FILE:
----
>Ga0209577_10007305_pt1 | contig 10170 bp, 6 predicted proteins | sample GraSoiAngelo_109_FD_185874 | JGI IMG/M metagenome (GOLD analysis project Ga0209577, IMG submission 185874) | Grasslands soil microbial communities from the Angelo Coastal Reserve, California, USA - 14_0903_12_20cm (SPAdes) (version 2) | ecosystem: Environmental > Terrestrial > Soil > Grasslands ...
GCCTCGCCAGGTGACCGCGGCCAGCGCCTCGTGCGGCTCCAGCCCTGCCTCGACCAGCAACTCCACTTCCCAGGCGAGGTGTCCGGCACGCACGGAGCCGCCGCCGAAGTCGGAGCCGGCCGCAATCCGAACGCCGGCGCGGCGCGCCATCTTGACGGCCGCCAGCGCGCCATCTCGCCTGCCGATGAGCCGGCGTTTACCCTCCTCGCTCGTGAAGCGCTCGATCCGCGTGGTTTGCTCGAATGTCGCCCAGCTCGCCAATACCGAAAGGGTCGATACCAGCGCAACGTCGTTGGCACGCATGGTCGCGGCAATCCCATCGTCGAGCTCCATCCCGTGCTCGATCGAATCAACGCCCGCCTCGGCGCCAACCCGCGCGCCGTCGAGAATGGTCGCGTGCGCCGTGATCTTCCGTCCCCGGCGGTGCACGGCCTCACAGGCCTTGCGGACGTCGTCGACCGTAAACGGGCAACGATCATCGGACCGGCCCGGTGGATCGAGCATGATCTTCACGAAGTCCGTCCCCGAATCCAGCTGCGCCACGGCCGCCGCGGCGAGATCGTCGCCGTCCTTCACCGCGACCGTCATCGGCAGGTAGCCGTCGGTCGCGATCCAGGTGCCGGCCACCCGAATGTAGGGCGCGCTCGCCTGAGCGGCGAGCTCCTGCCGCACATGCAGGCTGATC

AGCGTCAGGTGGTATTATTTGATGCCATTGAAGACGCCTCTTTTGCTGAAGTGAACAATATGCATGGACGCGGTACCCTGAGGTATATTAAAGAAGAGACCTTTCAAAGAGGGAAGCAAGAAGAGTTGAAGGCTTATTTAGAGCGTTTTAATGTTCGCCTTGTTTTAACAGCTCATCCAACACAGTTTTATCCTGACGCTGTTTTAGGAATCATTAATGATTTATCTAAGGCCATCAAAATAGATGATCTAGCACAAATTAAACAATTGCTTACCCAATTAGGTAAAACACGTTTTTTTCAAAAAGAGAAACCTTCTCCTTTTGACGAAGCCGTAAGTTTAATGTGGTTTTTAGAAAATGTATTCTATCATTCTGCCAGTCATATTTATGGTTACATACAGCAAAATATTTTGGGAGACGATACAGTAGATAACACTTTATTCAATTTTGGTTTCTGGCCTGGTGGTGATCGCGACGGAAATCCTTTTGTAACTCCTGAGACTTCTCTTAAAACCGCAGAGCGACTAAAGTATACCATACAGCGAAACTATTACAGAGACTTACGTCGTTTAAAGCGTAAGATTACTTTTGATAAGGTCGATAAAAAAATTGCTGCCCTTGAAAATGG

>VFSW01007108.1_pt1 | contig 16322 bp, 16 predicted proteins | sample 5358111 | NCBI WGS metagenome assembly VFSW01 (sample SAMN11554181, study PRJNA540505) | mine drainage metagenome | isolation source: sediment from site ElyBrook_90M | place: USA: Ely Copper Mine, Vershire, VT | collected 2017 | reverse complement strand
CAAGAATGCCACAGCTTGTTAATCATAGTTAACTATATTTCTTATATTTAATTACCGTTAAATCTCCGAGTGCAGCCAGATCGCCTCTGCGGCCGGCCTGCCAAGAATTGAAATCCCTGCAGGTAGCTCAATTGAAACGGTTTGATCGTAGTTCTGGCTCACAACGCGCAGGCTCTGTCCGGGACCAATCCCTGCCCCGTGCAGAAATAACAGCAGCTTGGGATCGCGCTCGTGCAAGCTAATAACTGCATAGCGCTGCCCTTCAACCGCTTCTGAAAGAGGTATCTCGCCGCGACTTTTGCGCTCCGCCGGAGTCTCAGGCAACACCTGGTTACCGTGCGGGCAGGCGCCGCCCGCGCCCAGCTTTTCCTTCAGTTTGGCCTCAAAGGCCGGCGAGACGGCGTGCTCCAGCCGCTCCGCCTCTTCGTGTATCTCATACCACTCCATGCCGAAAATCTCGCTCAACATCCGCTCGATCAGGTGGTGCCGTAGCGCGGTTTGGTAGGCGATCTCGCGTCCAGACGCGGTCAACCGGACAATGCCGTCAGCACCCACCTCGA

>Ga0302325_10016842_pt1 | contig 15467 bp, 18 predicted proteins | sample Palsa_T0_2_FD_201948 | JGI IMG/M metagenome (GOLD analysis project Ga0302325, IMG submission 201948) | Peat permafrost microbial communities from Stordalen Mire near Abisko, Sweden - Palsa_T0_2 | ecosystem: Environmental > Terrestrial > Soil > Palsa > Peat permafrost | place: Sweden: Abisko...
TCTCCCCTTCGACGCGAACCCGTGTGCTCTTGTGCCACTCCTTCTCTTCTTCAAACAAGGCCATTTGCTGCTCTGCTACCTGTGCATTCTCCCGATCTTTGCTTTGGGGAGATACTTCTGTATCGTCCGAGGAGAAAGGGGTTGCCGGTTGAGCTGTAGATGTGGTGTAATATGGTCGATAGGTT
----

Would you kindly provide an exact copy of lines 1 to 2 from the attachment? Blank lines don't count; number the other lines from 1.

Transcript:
>Ga0209577_10007305_pt1 | contig 10170 bp, 6 predicted proteins | sample GraSoiAngelo_109_FD_185874 | JGI IMG/M metagenome (GOLD analysis project Ga0209577, IMG submission 185874) | Grasslands soil microbial communities from the Angelo Coastal Reserve, California, USA - 14_0903_12_20cm (SPAdes) (version 2) | ecosystem: Environmental > Terrestrial > Soil > Grasslands ...
GCCTCGCCAGGTGACCGCGGCCAGCGCCTCGTGCGGCTCCAGCCCTGCCTCGACCAGCAACTCCACTTCCCAGGCGAGGTGTCCGGCACGCACGGAGCCGCCGCCGAAGTCGGAGCCGGCCGCAATCCGAACGCCGGCGCGGCGCGCCATCTTGACGGCCGCCAGCGCGCCATCTCGCCTGCCGATGAGCCGGCGTTTACCCTCCTCGCTCGTGAAGCGCTCGATCCGCGTGGTTTGCTCGAATGTCGCCCAGCTCGCCAATACCGAAAGGGTCGATACCAGCGCAACGTCGTTGGCACGCATGGTCGCGGCAATCCCATCGTCGAGCTCCATCCCGTGCTCGATCGAATCAACGCCCGCCTCGGCGCCAACCCGCGCGCCGTCGAGAATGGTCGCGTGCGCCGTGATCTTCCGTCCCCGGCGGTGCACGGCCTCACAGGCCTTGCGGACGTCGTCGACCGTAAACGGGCAACGATCATCGGACCGGCCCGGTGGATCGAGCATGATCTTCACGAAGTCCGTCCCCGAATCCAGCTGCGCCACGGCCGCCGCGGCGAGATCGTCGCCGTCCTTCACCGCGACCGTCATCGGCAGGTAGCCGTCGGTCGCGATCCAGGTGCCGGCCACCCGAATGTAGGGCGCGCTCGCCTGAGCGGCGAGCTCCTGCCGCACATGCAGGCTGATC